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Exploring Positano

One of the loveliest coastlines in the world lies south of the well-known Neapolitan holiday hub of Sorrento and contains the tiny, exclusive resort town of Positano, set south of the area’s main town of Amalfi. The Amalfi coastline is simply spectacular, formed of rearing cliffs and tiny harbours overlooking the azure Mediterranean, and has been a favourite with visitors since the 19th century. Famous author John Steinbeck described Positano as ‘an unreal dream place which bites deep’, and the many thousands of visitors who arrive every year can’t help but agree.

Springtime is the loveliest time to visit Positano, with the entire town in bloom ad the surrounding countryside rich with wildflowers and rich greenery. The entire Amalfi coastline is a UNESCO World Heritage site for its dramatic beauty and ancient fishing villages, although Positano has only two tiny beaches, with the cliffs rearing almost vertically from the sea. Fornillo Beach is the quieter, only accessible by stairs cut into the cliff, and Spiagga Grande Beach acts as the ferry terminal for trips to Capri, Ischia and Paestum as well as being an evening hub for sunset meals and friendly beach bars and home to the Hotel la Caravella.

Sights nearby

There is a lot to see in and around Positano and the offshore islands, especially the world famous Isle of Capri. Those who are active will love the wander the tiny steep streets and hang out at the harbour eating or watching the picturesque fishing boats.

Santa Maria Assunta Church
Positano’s lovely, white-painted church with its majestic dome soars over the little town and is it main landmark. Inside you’ll find the famous 13th century Greek Orthodox icon of the Black Madonna, legendarily stolen from Byzantium by pirates and rescued from a shipwreck.

The equally spectacular cliffside town of Amalfi is close by along the UNESCO World Heritage site of the Amalfi coastine. Expect picturesque whitewashed, stonebuilt houses clinging to the rock face, superb views across the sea to Capri and glorious sunsets.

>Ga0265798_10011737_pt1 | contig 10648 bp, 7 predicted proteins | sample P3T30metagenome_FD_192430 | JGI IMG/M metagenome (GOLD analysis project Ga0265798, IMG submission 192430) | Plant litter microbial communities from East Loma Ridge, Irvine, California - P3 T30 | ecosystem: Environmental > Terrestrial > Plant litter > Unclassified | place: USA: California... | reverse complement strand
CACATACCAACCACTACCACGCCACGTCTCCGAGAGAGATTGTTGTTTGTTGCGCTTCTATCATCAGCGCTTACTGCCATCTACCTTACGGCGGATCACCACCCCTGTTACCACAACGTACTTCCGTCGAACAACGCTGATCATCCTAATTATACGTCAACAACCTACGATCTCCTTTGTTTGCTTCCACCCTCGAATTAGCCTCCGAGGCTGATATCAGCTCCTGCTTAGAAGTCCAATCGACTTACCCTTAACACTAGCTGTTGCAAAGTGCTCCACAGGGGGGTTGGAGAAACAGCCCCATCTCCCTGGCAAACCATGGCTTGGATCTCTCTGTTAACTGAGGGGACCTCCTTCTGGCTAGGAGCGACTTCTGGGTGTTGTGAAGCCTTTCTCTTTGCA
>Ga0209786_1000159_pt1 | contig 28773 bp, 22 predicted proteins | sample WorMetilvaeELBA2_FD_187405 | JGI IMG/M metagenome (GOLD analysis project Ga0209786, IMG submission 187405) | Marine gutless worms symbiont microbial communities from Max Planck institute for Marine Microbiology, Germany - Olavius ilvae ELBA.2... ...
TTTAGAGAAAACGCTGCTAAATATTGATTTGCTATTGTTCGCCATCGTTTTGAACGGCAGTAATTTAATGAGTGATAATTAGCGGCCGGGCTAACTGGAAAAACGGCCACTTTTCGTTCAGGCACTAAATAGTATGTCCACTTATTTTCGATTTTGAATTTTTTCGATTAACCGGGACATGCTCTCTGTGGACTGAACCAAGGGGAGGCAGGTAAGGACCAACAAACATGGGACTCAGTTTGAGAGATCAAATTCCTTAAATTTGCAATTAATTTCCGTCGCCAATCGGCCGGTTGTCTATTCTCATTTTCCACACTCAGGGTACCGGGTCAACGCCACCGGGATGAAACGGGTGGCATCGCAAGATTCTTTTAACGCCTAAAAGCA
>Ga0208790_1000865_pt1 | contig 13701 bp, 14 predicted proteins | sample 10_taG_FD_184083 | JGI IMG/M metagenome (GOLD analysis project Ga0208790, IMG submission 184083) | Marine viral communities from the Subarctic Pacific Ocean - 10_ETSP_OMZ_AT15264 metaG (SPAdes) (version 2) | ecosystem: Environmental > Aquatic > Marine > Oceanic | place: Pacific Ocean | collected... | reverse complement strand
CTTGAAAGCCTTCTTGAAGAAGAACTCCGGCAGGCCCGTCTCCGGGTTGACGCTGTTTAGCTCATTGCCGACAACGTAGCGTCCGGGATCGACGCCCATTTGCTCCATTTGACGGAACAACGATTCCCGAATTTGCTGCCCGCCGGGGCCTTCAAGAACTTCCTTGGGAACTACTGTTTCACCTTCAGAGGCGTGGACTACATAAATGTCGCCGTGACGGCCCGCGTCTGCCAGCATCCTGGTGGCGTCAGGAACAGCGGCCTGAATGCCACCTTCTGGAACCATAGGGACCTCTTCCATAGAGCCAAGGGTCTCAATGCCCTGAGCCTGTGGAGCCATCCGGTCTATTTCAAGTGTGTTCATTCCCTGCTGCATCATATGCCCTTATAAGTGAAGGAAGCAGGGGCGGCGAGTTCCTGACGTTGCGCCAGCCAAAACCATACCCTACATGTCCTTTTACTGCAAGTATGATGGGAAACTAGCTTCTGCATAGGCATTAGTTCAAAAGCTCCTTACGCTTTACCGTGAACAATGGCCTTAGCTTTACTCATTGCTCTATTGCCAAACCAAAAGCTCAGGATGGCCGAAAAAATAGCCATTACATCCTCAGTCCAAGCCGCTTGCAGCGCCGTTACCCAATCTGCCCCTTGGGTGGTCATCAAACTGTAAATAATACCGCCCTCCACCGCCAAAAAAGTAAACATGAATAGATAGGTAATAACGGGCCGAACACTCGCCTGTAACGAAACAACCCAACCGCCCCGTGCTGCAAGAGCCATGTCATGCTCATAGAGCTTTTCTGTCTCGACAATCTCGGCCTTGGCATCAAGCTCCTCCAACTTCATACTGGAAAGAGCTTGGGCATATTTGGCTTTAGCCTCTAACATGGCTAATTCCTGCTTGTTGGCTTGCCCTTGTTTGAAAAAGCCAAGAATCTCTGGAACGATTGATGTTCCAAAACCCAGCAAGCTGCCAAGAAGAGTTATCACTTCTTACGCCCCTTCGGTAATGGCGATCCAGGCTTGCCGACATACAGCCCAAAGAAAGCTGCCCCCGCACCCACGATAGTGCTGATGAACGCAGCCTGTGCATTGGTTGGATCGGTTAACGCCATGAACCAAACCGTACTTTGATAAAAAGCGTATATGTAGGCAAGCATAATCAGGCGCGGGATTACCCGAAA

The Isle of Capri is a short boat trip from Positano, and has been a holday island since Roman emperor Tiberius built a summer palace there. The tiny town is crowded with day-trippers in summer, but quieter during Capri’s glorious springtime. The Blue Grotto and the heights and even smaller village of Anacapri are highlights.

Positano Harbour
Positano’s pretty harbour holds fishing boats as well as tourist vessels running to Naples and Capri. Lined with tavernas perfect for a romantic sunset dinner a deux, it’s one of the town’s favourite spots.

Eating and drinking and shopping nearby

Positano is a great place to sample traditional Neapolitan dishes such as tripe in a herby cream sauce and baked tuna or shark steaks. Locals eat en famille and late, with many restaurants staying open until well after midnight. For a less chaotic dining experience, the California Hotel, set in an 18th-century villa, has a good restaurant and famous Le Sirenuse hotel is THE place to eat, although it’s only open in the summer season. Shopping for local craft souvenirs in Positano is a unique experience, as almost everything on offer is locally-made by expert craftspeople. There’s a great choice of beautifully hand-decorated ceramics, cool leather sandals and shoes with the iconic Italian design flair. Fine quality embroidery decorates bedware, homewares and fashions, and the region’s unique carved and inlaid wood boxes and décor items are famous.

Public transport

Positano’s cliffside setting is only accessible by ferry or road, with the ferry from Naples running across the bay and down the spectacular coastline past Sorrento, the island of Capri and Amalfi. Buses run from Sorrento and Salerno, dropping passengers atop the cliff, linked by taxi to the town’s hotels. Self-drive along the coast road is via the Naples Autostrada and Sorrento, but can be scary during busy periods due to the huge number of cars on the winding clifftop road. The trip by taxi from Naples is expensive, less so from Sorrento on the opposite side of the bay, and visitors should make sure the cab is official and metered. In town, it’s walk or stay where you are, as most vehicles are prohibited.

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